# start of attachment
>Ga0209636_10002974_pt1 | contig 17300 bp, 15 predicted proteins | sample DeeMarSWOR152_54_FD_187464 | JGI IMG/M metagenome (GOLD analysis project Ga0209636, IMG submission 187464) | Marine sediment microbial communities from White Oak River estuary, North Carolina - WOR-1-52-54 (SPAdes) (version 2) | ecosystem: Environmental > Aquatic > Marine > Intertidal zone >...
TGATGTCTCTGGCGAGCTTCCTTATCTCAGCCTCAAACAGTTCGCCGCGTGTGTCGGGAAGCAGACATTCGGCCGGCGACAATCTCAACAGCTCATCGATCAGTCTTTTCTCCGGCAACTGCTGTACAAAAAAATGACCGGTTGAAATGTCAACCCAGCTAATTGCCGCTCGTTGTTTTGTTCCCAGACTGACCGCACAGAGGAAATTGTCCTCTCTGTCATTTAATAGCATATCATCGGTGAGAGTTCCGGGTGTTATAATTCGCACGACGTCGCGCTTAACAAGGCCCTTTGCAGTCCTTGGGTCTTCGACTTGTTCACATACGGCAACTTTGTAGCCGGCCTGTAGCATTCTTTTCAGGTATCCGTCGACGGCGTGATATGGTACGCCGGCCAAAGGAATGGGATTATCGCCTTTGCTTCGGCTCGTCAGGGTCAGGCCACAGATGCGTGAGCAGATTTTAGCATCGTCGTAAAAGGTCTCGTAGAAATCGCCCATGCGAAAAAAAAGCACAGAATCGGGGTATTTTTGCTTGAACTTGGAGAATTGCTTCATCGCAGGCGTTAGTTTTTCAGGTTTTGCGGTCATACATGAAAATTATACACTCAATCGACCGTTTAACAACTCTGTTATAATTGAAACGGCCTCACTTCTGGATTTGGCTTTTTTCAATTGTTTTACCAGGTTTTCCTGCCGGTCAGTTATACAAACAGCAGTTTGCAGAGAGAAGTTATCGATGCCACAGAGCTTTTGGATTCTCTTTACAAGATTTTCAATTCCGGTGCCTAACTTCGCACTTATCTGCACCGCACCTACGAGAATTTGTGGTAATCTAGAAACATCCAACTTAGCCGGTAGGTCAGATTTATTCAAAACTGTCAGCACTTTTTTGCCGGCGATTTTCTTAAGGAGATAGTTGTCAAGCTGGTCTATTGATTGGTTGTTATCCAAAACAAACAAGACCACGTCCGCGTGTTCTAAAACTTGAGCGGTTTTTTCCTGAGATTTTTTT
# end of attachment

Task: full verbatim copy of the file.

>Ga0209636_10002974_pt1 | contig 17300 bp, 15 predicted proteins | sample DeeMarSWOR152_54_FD_187464 | JGI IMG/M metagenome (GOLD analysis project Ga0209636, IMG submission 187464) | Marine sediment microbial communities from White Oak River estuary, North Carolina - WOR-1-52-54 (SPAdes) (version 2) | ecosystem: Environmental > Aquatic > Marine > Intertidal zone >...
TGATGTCTCTGGCGAGCTTCCTTATCTCAGCCTCAAACAGTTCGCCGCGTGTGTCGGGAAGCAGACATTCGGCCGGCGACAATCTCAACAGCTCATCGATCAGTCTTTTCTCCGGCAACTGCTGTACAAAAAAATGACCGGTTGAAATGTCAACCCAGCTAATTGCCGCTCGTTGTTTTGTTCCCAGACTGACCGCACAGAGGAAATTGTCCTCTCTGTCATTTAATAGCATATCATCGGTGAGAGTTCCGGGTGTTATAATTCGCACGACGTCGCGCTTAACAAGGCCCTTTGCAGTCCTTGGGTCTTCGACTTGTTCACATACGGCAACTTTGTAGCCGGCCTGTAGCATTCTTTTCAGGTATCCGTCGACGGCGTGATATGGTACGCCGGCCAAAGGAATGGGATTATCGCCTTTGCTTCGGCTCGTCAGGGTCAGGCCACAGATGCGTGAGCAGATTTTAGCATCGTCGTAAAAGGTCTCGTAGAAATCGCCCATGCGAAAAAAAAGCACAGAATCGGGGTATTTTTGCTTGAACTTGGAGAATTGCTTCATCGCAGGCGTTAGTTTTTCAGGTTTTGCGGTCATACATGAAAATTATACACTCAATCGACCGTTTAACAACTCTGTTATAATTGAAACGGCCTCACTTCTGGATTTGGCTTTTTTCAATTGTTTTACCAGGTTTTCCTGCCGGTCAGTTATACAAACAGCAGTTTGCAGAGAGAAGTTATCGATGCCACAGAGCTTTTGGATTCTCTTTACAAGATTTTCAATTCCGGTGCCTAACTTCGCACTTATCTGCACCGCACCTACGAGAATTTGTGGTAATCTAGAAACATCCAACTTAGCCGGTAGGTCAGATTTATTCAAAACTGTCAGCACTTTTTTGCCGGCGATTTTCTTAAGGAGATAGTTGTCAAGCTGGTCTATTGATTGGTTGTTATCCAAAACAAACAAGACCACGTCCGCGTGTTCTAAAACTTGAGCGGTTTTTTCCTGAGATTTTTTT